As the holiday season approaches, it is all too tempting to get caught up in the festive spirit, throw care to the wind and overspend.
Then in January when we stare in disbelief at the credit card bill, we probably wish we had not mounted up so much Christmas debt.
But the American Bankers Association (ABA) says you can avoid this financially bleak New Year scenario if you adopt the seven habits of savvy shoppers:
- Plan a budget: don’t start your shopping until you have a realistic figure of how much you can afford to spend. Consider your income, subtract your monthly expenses, and add any savings to what is left. If you are thinking of using your credit card, make sure you know how much you can afford to pay back in January.
- Keep track of other costs: make sure you take into account other extra costs at this time of year, such as extra food and drink, entertainment, gift wrapping, postage, and donations to charity.
- Limit your gift list: long before you start buying presents, make a list and check it twice – limit gifts to family and close friends and keep track of how much you spend on each.
- Shop early, spend wisely: when you have your list, shop around to get the best deals. Go on comparison websites, or use an app to find the best prices, and never shop under pressure – make a note and come back later. And before you press the final checkout button or go to the pay desk, check that the item(s) you are buying are within your budget.
- Steer clear of traps: don’t sign up for store credit cards just to secure a good deal on one item and don’t get sidetracked by spectacular sales – stick to your list and your budget.
- Use credit carefully: decide beforehand how much of your spending budget you are going to carry on your credit card. Stick to one card, preferably the one with the lowest interest rate and leave the others at home. Decide before you start your shopping the date by which you are going to pay off your Christmas debt and commit to it. Also, keep an eye on your statements and report any unauthorized use immediately.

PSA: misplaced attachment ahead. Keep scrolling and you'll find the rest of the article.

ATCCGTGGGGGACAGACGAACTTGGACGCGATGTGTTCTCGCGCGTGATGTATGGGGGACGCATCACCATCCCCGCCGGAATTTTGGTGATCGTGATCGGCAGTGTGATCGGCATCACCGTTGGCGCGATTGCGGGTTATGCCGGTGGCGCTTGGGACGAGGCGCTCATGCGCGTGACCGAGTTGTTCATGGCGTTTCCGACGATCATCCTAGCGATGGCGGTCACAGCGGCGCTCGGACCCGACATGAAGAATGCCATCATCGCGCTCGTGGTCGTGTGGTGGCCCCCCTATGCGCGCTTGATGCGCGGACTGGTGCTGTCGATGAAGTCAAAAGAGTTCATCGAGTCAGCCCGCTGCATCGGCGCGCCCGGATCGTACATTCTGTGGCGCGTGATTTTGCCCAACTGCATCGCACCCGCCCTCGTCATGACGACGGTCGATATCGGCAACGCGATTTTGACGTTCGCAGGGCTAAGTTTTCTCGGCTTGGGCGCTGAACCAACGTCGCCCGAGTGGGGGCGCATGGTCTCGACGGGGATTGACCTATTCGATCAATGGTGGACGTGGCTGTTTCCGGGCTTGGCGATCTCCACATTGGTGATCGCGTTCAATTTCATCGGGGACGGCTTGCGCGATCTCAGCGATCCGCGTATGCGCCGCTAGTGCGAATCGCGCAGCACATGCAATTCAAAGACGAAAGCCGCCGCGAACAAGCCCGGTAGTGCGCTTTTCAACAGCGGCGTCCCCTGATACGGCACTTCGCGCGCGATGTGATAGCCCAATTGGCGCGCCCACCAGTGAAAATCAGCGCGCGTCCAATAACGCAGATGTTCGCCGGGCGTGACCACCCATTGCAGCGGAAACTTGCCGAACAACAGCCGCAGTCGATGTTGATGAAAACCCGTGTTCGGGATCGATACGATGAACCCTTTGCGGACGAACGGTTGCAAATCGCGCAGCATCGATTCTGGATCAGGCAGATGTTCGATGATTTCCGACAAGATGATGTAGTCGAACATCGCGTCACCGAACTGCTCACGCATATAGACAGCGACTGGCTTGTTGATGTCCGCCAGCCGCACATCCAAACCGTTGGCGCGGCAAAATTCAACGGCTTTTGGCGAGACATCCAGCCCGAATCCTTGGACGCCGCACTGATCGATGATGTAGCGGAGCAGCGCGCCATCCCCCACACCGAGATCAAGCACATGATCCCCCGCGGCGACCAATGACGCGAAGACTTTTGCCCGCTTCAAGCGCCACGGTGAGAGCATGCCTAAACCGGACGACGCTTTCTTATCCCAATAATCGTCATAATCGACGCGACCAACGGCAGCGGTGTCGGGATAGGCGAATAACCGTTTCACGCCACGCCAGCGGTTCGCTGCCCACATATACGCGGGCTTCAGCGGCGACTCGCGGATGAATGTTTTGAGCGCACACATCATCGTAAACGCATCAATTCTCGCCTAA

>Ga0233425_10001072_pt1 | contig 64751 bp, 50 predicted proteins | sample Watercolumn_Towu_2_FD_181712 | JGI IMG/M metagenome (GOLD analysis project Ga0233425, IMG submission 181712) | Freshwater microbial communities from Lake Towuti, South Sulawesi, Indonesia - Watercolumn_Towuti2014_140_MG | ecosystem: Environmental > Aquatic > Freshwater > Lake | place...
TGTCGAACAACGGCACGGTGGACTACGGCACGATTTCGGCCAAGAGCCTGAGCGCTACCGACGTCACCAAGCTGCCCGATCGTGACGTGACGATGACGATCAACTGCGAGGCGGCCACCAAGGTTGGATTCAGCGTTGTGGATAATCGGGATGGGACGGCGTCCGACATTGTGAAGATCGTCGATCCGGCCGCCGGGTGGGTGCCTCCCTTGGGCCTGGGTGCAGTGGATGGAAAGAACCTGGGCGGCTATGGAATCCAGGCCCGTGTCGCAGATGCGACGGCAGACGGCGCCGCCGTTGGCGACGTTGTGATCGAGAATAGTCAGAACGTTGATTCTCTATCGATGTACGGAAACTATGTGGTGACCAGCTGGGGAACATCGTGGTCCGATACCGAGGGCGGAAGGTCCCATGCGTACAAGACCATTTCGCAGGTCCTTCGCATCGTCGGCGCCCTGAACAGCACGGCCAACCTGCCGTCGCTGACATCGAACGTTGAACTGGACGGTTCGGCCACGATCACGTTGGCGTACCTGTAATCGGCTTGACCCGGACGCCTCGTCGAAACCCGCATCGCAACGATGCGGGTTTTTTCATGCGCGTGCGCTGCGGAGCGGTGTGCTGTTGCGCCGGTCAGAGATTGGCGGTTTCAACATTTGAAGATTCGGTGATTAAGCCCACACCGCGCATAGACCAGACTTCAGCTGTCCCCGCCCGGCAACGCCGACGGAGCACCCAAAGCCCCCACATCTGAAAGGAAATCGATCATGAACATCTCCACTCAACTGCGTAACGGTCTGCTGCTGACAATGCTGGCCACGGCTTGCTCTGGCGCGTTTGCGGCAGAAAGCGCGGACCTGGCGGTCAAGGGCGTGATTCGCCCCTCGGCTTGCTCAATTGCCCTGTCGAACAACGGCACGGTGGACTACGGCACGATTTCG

- Keep your receipts: you may need them for possible returns and to keep track of your spending, plus to check your credit card statement. They are also useful as a record of spending so you can budget more easily next year.
ABA’s CEO, Gov. Frank Keating, says:
“Being a savvy shopper is a vital way to avoid the debt of Christmas past. A little advance planning can prevent a financial hangover when the bills arrive in 2014.”
And finally, there is an 8th habit, which can be your first New Year’s resolution – if you don’t have a savings account, open one now and start saving towards next year’s holiday budget.
“Many banks offer customizable savings plans such as Christmas accounts that let you set aside money throughout the year for your holiday spending,” says Keating.